In 1911, Hobey led the Tigers to the national football championship as a sophomore. He and Sanford White starred in the season-ending victory over Yale. As a junior in 1912, Hobey unveiled his trademark play. In an era when teams punted 20 or more times a game to jockey for field position—often on first down—Hobey specialized in timing his catches so he could take the ball on a full gallop and tear through the coverage for healthy gains. His return yards regularly dwarfed Princeton’s yards from scrimmage. In three varsity seasons, Hobey crossed the goal line 18 times. Although Princeton did not repeat as champions in 1912, Hobey was named an All-American halfback, along with Jim Thorpe.
As a senior in 1913, Hobey had another stellar season as captain of the squad. In his final college game, against Yale, Hobey made a 44-yard drop-kick from an impossible angle to tie the game 3–3, and then made a game–saving tackle to preserve the tie.
Hobey’s hockey career at Princeton got off to a frustrating start. While he played on the freshman football team, the school did not have a freshman hockey team, and Princeton would not allow him to play with St. Nick’s in new York. Once Hobey got on the ice, he was a revelation. He score six goals in his first game, against Williams. The Tigers won three intercollegiate championships in a row.
As in football, Hobey drew unprecedented crowds to his hockey games, both home and away. During the 1913–14 season, Princeton played Harvard in the Boston Arena, with more than 6,000 fans crammed into the building a tickets selling for many times more their face value. Princeton won 2–1 in triple overtime.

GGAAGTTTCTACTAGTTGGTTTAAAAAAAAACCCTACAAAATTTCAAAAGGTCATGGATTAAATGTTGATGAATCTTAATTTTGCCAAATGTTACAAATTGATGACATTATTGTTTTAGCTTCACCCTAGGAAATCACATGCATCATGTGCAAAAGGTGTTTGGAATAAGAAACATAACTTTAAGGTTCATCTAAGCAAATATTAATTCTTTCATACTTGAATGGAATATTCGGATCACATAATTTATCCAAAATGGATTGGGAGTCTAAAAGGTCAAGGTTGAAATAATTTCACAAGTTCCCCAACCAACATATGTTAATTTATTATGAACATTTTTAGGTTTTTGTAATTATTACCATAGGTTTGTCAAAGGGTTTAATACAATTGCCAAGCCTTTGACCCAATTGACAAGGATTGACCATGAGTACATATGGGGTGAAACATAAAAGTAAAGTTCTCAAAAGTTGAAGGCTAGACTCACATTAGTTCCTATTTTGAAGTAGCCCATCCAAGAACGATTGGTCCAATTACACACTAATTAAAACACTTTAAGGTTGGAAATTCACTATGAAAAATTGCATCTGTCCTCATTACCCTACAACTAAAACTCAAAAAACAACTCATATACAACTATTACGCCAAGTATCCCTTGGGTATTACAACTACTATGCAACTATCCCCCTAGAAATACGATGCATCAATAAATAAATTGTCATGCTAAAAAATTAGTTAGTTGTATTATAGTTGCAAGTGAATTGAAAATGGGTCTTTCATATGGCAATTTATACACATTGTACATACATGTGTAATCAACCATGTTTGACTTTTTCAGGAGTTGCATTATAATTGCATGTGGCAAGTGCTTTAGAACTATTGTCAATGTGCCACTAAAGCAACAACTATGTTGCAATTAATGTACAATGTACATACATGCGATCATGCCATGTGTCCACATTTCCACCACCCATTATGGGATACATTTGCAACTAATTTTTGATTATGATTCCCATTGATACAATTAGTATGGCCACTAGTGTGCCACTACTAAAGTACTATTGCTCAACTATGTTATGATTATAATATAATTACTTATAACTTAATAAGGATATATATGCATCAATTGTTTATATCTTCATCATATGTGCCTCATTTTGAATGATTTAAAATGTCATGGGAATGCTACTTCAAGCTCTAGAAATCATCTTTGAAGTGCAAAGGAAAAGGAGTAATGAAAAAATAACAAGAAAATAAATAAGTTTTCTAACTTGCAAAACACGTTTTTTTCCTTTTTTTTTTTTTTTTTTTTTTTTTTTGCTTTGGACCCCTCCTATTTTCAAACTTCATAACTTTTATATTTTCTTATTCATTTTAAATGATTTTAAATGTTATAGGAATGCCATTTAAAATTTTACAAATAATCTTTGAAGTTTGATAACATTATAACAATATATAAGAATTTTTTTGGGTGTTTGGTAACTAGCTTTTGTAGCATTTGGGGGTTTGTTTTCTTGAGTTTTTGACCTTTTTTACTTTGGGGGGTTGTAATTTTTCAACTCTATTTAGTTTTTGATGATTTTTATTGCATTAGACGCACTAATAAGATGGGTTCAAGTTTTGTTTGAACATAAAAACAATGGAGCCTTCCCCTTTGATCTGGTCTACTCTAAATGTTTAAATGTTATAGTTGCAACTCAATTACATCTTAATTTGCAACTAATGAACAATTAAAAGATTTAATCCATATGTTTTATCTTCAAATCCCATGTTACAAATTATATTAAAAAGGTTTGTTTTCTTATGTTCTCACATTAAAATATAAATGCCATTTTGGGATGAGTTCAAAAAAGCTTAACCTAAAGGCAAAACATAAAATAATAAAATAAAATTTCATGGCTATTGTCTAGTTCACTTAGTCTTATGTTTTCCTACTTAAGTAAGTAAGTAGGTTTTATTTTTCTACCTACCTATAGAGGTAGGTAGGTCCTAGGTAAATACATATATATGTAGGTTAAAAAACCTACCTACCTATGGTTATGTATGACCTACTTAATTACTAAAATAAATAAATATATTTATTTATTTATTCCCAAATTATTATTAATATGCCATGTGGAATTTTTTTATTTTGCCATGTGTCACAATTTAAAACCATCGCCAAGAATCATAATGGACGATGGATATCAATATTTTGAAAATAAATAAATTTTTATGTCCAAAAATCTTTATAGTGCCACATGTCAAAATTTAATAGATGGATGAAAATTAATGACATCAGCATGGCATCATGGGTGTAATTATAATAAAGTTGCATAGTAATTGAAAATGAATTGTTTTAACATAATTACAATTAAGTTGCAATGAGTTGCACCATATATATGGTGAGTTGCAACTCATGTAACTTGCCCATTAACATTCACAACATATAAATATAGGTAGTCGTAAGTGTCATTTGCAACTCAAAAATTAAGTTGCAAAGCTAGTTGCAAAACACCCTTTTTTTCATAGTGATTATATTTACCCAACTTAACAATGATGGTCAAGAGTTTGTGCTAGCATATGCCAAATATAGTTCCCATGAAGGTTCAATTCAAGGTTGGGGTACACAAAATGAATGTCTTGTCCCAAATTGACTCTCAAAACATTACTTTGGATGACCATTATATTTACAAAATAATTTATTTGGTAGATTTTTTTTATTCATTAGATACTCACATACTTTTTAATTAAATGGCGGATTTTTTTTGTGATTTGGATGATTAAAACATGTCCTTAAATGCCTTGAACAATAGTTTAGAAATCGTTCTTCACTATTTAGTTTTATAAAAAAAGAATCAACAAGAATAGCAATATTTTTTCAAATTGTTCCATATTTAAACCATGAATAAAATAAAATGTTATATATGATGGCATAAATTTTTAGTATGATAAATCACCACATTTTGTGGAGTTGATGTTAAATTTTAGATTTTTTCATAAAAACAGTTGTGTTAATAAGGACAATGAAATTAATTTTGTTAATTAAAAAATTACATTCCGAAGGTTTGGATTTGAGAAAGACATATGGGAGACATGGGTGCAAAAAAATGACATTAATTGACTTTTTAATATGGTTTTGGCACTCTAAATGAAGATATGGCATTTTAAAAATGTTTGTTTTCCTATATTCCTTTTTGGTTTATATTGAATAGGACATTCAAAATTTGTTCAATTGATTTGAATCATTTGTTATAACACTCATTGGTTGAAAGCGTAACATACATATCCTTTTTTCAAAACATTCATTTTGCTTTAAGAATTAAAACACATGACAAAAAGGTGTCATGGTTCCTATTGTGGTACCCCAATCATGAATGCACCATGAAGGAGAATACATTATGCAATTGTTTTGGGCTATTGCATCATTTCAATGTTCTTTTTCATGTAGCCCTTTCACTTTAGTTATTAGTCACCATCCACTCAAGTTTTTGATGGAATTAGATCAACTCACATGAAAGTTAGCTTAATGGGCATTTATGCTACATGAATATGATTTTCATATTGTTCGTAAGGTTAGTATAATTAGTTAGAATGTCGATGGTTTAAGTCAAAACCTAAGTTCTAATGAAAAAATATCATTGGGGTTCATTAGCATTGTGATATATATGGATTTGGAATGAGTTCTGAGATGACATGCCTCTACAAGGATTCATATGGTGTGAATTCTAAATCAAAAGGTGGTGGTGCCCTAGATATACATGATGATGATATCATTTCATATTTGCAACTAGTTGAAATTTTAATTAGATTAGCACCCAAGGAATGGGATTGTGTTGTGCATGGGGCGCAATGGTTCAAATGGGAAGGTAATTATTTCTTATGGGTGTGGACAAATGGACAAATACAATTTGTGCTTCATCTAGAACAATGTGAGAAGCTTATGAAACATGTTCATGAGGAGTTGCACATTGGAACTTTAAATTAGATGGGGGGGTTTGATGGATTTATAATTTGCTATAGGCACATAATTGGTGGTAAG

In his era, hockey forbid forward passing. Most teams set up elaborate, swirling plays featuring tricky drop passes to free a shooter. Hobey played it differently. He would pick up a loose puck in his end, skate once or sometimes twice around his own net to pick up speed and then speed into the attacking zone. From all those nights at St. Paul’s, he was able to maneuver without glancing down at the puck. It looked like a magnet on his stick. Hobey’s unpredictable moves often tricked his own wings; they learned to lay back behind him and wait for rebounds. Because opponents were forced to double- or triple-team him, often they found themselves shooting without a defender between themselves and the goalie.
After graduation, Hobey went to work for J. P. Morgan on Wall Street and continued his hockey career with the St. Nick’s. The club was mostly made up of Princeton, Yale and Harvard grads who competed in a league against clubs that often imported ringers from Canada. They played a rough brand of the game, and had no intention of being shown up by some blond-haired college boy. Hobey took everything they could dish out and returned the favor with one spectacular goal after another. Soon the sports pages were full of Hobey Baker headlines, and a new class of fans—many of whom attended games in evening clothes—began turning out in droves to watch him play. Crowds at St. Nick’s games swelled from several hundred to many thousands. Toward the end of his first year, St. Nick’s played five games against St. Michael’s the top team in Canada. Hobey led his club to five stunning victories. Before they left, the Canadians offered him $3,500 to turn pro.